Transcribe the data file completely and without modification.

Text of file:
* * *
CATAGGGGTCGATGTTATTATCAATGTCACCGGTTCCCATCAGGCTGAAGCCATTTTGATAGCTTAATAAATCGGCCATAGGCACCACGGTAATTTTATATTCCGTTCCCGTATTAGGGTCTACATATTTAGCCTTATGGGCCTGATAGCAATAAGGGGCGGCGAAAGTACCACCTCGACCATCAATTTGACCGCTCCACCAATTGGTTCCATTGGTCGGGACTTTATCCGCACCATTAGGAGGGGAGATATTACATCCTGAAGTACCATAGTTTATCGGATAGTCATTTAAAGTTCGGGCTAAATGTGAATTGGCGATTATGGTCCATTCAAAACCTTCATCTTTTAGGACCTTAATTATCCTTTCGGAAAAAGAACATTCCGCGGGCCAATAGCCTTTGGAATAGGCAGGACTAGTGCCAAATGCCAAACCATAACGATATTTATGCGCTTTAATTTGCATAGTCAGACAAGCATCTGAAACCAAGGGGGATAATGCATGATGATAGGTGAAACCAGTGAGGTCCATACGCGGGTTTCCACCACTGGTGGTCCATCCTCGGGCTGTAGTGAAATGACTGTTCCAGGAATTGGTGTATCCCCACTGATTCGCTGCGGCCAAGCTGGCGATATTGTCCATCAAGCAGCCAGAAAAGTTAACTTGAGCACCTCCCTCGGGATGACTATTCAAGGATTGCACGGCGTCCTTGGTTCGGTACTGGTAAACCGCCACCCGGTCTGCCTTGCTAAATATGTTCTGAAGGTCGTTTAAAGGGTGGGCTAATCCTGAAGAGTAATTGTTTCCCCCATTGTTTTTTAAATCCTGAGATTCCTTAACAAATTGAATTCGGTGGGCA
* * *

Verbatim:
CATAGGGGTCGATGTTATTATCAATGTCACCGGTTCCCATCAGGCTGAAGCCATTTTGATAGCTTAATAAATCGGCCATAGGCACCACGGTAATTTTATATTCCGTTCCCGTATTAGGGTCTACATATTTAGCCTTATGGGCCTGATAGCAATAAGGGGCGGCGAAAGTACCACCTCGACCATCAATTTGACCGCTCCACCAATTGGTTCCATTGGTCGGGACTTTATCCGCACCATTAGGAGGGGAGATATTACATCCTGAAGTACCATAGTTTATCGGATAGTCATTTAAAGTTCGGGCTAAATGTGAATTGGCGATTATGGTCCATTCAAAACCTTCATCTTTTAGGACCTTAATTATCCTTTCGGAAAAAGAACATTCCGCGGGCCAATAGCCTTTGGAATAGGCAGGACTAGTGCCAAATGCCAAACCATAACGATATTTATGCGCTTTAATTTGCATAGTCAGACAAGCATCTGAAACCAAGGGGGATAATGCATGATGATAGGTGAAACCAGTGAGGTCCATACGCGGGTTTCCACCACTGGTGGTCCATCCTCGGGCTGTAGTGAAATGACTGTTCCAGGAATTGGTGTATCCCCACTGATTCGCTGCGGCCAAGCTGGCGATATTGTCCATCAAGCAGCCAGAAAAGTTAACTTGAGCACCTCCCTCGGGATGACTATTCAAGGATTGCACGGCGTCCTTGGTTCGGTACTGGTAAACCGCCACCCGGTCTGCCTTGCTAAATATGTTCTGAAGGTCGTTTAAAGGGTGGGCTAATCCTGAAGAGTAATTGTTTCCCCCATTGTTTTTTAAATCCTGAGATTCCTTAACAAATTGAATTCGGTGGGCA